United States District Court, E.D. Tennessee, Greeneville Division
AMENDED REPORT AND
Clifton L. Corker, United States Magistrate Judge
matter is before the United States Magistrate Judge under the
standing orders of the Court and 28 U.S.C. § 636 for a
report and recommendation. Plaintiff's Supplemental
Security Income (“SSI”) application was denied
after a hearing before an Administrative Law Judge
(“ALJ”) in March 2013. (Doc. 9, Transcript p. 9)
(reference to “Tr” and the page denote the
record). Plaintiff sought judicial review in Fishley v.
Soc. Sec. Admin., No. 2:14-CV- 254 in this Court. The
matter was remanded to the Commissioner for further
proceedings in 2015. (Tr. 945). The application was denied on
remand in June 2016 following another hearing. (Tr. 870).
This action is for judicial review of the final decision on
remand per 42 U.S.C. § 405(g). Each party has filed a
dispositive motion [Docs. 15 & 19] with a supporting
memorandum [Docs. 16 & 20].
APPLICABLE LAW - STANDARD OF REVIEW
review of the Commissioner's findings is narrow. The
Court is confined to determining (1) whether substantial
evidence supported the factual findings of the ALJ and (2)
whether the Commissioner conformed with the relevant legal
standards. 42 U.S.C. § 405(g); see Brainard v.
Sec'y of Health & Human Servs., 889 F.2d 679,
681 (6th Cir. 1989). “Substantial evidence” is
evidence that is more than a mere scintilla and is such
relevant evidence as a reasonable mind might accept as
adequate to support the challenged conclusion. Richardson
v. Perales, 402 U.S.
401 (1971). It must be enough to justify, if the trial were
to a jury, a refusal to direct a verdict when the conclusion
sought to be drawn is one of fact. LeMaster v. Sec'y
of Health & Human Servs., 802 F.2d 839, 841 (6th
Cir. 1986). A Court may not try the case de novo,
resolve conflicts in the evidence, or decide questions of
credibility. Garner v. Heckler, 745 F.2d 383, 387
(6th Cir. 1984). Even if the Court were to resolve factual
issues differently, the Commissioner's decision must
stand if substantial evidence supports it. Listenbee v.
Sec'y of Health & Human Services, 846 F.2d 345,
349 (6th Cir. 1988). But, a decision supported by substantial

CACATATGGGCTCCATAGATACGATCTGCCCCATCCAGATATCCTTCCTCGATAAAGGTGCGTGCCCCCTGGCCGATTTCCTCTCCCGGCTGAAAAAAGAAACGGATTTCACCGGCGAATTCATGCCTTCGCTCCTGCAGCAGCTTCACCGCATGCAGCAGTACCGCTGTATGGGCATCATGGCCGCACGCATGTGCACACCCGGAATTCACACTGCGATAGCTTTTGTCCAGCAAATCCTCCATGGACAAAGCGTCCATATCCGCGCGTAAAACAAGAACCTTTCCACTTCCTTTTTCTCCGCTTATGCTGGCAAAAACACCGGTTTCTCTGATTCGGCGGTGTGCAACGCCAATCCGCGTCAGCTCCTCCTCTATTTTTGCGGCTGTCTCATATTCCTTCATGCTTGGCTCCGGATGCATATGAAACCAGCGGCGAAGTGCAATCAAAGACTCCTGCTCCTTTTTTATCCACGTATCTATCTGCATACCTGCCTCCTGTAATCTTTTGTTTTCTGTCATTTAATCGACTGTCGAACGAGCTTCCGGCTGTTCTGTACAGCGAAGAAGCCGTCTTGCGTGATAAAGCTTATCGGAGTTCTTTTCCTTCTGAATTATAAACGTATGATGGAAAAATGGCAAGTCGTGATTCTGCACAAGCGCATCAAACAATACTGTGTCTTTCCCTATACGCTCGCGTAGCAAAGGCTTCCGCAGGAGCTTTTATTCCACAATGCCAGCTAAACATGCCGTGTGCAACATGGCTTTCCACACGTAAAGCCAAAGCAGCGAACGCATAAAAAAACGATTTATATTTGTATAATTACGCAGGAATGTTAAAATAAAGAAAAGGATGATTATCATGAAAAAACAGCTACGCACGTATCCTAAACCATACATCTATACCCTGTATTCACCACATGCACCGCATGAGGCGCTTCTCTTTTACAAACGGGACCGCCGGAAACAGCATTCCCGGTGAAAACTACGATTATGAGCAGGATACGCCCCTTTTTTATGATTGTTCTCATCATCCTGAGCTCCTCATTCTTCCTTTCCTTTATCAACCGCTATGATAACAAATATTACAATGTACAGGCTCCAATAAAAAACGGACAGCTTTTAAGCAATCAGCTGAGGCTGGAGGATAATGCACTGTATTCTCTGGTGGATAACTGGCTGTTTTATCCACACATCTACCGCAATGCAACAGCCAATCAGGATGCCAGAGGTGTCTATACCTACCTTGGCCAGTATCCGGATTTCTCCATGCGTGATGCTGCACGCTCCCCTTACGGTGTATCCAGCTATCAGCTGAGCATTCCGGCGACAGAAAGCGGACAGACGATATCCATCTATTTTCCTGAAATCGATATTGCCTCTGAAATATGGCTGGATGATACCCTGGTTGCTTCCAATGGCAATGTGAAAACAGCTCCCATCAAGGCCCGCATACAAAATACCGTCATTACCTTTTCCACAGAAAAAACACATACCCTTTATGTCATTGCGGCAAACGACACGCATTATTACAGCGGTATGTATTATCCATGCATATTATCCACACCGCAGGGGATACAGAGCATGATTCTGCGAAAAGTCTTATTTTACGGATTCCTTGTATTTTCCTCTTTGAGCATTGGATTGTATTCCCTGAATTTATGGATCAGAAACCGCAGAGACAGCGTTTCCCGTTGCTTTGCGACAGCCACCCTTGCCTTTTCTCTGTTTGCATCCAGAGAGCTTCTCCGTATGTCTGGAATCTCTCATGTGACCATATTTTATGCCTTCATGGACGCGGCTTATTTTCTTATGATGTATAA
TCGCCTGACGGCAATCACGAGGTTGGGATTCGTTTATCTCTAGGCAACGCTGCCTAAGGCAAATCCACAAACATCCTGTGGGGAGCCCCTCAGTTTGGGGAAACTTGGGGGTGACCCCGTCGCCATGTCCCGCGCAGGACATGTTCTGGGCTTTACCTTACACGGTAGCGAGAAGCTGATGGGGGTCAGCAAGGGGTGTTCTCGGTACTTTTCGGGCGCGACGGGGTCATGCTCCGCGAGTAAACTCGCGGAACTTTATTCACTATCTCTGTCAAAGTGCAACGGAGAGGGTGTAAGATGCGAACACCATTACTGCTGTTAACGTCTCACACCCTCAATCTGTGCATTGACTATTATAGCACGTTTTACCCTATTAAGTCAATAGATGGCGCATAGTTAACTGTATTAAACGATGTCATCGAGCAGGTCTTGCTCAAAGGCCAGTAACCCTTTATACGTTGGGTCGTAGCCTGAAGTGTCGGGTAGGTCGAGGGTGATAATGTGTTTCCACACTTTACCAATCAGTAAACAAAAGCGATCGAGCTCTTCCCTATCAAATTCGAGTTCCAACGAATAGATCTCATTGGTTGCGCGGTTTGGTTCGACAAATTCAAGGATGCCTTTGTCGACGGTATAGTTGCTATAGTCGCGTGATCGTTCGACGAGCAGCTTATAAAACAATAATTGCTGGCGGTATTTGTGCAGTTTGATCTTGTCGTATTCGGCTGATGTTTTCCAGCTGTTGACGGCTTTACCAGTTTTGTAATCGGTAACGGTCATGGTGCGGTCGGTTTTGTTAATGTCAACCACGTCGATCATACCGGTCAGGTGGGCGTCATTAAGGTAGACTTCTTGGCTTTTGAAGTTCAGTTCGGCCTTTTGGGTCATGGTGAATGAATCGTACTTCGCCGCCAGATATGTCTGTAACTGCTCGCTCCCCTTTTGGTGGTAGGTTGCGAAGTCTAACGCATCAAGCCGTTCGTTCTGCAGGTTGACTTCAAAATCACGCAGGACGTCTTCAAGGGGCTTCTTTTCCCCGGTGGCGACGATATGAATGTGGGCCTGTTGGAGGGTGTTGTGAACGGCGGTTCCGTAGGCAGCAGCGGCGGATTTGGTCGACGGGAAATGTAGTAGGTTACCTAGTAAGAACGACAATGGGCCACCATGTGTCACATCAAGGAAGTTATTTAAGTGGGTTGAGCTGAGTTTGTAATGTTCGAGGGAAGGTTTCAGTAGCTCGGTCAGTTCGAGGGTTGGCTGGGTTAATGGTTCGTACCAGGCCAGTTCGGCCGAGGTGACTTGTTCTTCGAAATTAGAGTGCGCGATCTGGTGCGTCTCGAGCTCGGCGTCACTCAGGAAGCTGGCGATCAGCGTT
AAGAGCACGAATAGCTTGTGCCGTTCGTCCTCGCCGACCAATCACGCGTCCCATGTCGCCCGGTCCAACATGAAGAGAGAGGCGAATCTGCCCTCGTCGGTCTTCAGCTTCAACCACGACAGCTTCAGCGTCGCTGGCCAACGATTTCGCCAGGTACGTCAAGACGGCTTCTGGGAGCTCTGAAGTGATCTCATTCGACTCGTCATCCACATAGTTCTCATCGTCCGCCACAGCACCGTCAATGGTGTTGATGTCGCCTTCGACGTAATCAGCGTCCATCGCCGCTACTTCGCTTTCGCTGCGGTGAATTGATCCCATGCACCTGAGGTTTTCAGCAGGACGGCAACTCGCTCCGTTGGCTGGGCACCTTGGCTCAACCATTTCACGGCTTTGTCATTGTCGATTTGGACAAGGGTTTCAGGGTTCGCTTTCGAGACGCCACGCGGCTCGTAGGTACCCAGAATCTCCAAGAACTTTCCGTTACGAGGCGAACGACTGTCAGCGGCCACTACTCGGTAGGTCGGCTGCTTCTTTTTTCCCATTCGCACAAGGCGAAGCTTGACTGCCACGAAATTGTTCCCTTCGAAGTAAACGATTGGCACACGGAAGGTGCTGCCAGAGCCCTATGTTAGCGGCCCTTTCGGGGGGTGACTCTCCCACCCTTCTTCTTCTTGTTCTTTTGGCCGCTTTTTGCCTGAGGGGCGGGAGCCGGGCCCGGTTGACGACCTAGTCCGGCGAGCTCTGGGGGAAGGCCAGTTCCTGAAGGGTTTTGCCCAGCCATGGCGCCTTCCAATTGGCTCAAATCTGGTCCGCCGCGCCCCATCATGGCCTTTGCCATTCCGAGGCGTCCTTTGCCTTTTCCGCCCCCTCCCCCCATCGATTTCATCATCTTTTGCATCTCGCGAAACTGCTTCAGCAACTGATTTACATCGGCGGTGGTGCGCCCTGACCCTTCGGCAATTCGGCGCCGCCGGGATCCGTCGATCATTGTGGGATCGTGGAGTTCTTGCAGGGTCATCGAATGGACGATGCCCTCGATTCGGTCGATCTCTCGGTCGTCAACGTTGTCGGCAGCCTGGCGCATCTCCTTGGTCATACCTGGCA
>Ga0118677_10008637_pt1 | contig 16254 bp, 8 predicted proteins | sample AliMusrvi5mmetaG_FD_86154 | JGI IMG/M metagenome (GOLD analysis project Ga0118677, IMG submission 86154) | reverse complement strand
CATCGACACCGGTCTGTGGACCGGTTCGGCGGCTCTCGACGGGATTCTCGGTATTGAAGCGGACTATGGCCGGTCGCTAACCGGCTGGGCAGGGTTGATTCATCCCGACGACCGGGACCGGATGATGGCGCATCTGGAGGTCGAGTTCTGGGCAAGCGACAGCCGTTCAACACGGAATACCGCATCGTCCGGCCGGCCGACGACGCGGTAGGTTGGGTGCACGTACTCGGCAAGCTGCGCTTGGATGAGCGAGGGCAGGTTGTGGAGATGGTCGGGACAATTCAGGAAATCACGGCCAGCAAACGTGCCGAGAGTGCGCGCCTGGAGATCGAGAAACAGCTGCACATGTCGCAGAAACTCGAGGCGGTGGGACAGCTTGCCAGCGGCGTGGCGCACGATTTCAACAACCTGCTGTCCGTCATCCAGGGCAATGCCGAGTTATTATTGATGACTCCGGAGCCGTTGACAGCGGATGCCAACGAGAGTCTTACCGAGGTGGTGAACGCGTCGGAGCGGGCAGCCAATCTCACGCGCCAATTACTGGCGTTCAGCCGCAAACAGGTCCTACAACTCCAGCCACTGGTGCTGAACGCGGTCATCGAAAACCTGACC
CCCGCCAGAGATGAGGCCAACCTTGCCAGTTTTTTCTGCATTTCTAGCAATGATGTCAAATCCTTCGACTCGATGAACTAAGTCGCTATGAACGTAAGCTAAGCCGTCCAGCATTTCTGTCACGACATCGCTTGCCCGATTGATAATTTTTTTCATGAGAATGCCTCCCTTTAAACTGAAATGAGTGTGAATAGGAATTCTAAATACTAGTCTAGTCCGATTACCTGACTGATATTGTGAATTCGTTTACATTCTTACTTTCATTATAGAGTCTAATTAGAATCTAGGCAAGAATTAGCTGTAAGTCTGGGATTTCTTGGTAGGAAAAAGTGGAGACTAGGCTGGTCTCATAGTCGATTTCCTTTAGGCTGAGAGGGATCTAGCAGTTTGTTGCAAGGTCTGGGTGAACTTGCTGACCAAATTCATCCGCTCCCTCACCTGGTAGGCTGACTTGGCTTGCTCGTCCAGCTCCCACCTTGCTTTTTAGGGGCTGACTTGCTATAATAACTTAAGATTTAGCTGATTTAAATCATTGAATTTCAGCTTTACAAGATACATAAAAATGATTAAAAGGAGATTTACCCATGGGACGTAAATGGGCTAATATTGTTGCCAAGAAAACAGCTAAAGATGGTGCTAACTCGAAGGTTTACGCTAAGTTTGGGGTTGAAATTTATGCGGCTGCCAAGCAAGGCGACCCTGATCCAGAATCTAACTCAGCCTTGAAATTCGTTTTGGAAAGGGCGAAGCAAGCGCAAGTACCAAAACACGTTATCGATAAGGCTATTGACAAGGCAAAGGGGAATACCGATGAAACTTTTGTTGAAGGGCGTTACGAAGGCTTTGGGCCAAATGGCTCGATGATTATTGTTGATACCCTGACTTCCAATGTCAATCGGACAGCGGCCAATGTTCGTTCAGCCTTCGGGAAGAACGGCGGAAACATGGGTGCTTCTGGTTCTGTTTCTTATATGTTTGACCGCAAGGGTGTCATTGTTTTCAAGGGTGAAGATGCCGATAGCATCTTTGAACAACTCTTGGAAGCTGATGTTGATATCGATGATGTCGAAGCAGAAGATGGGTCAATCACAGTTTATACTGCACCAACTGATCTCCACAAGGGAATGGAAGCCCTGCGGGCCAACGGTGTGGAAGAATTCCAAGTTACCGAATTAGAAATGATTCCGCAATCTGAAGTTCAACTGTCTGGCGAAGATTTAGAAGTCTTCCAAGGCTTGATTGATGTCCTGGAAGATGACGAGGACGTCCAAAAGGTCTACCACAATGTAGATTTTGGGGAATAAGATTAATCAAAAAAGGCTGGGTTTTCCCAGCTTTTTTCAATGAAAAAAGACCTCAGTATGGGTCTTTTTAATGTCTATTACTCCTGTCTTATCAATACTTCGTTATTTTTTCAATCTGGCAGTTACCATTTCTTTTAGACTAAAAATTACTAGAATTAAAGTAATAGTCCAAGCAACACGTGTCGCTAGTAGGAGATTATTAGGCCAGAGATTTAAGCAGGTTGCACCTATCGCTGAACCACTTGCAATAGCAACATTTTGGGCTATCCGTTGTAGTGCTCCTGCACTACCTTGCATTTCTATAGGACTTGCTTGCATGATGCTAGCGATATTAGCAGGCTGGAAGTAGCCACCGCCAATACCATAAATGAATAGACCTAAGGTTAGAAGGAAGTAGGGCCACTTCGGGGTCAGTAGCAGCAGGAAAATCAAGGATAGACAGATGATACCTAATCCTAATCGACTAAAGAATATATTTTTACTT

evidence “will not be upheld where the SSA fails to
follow its own regulations and where that error prejudices a
claimant on the merits or deprives the claimant of a
substantial right.” Bowen v. Comm'r of Soc.
Sec., 478 F.3d 742, 746 (6th Cir. 2007). The Court may
consider any record evidence regardless of whether the ALJ
cited it. Heston v. Comm'r of Soc. Sec., 245
F.3d. 528, 535 (6th Cir. 2001).
claimant must be under a “disability” as defined
by the Act to be eligible for benefits.
“Disability” includes physical and mental
impairments that are “medically determinable” and
so severe as to prevent the claimant from (1) performing her
past job and (2) engaging in “substantial gainful
activity” available in the regional or national
economies. 42 U.S.C. § 423(a).
five-step sequential evaluation is used in disability
determinations. 20 C.F.R. § 404.1520. Review ends with a
dispositive finding at any step. See Colvin v.
Barnhart, 475 F.3d 727, 730 (6th Cir. 2007). The
complete review poses five questions:
1. Has the claimant engaged in substantial gainful activity?
2. Does the claimant suffer from one or more severe
3. Do the claimant's severe impairments, alone or in
combination, meet or equal the criteria of an impairment set
forth in the Commissioner's Listing of Impairments (the
“Listings”), 20 C.F.R. Subpart P, Appendix 1?
4. Considering the claimant's [Residual Functional
Capacity], can he or she perform his or her past relevant
5. Assuming the claimant can no longer perform his or her
past relevant work -- and also considering the claimant's
age, education, past work experience, and RFC -- do
significant numbers of other jobs exist in the national
economy which the claimant can perform?
20 C.F.R. § 416.920(a)(4).
claimant has the burden to establish an entitlement to
benefits by proving the existence of a disability under 42
U.S.C. § 423(d)(1)(A). See Boyes v. Sec'y of
Health & Human Servs., 46 F.3d 510, 512 (6th Cir.
1994). The Commissioner has the burden to establish the
claimant's ability to work at step five. Moon v.
Sullivan, 923 F.2d 1175, 1181 (6th Cir. 1990).
RELEVANT FACTS AND PROCEDURAL OVERVIEW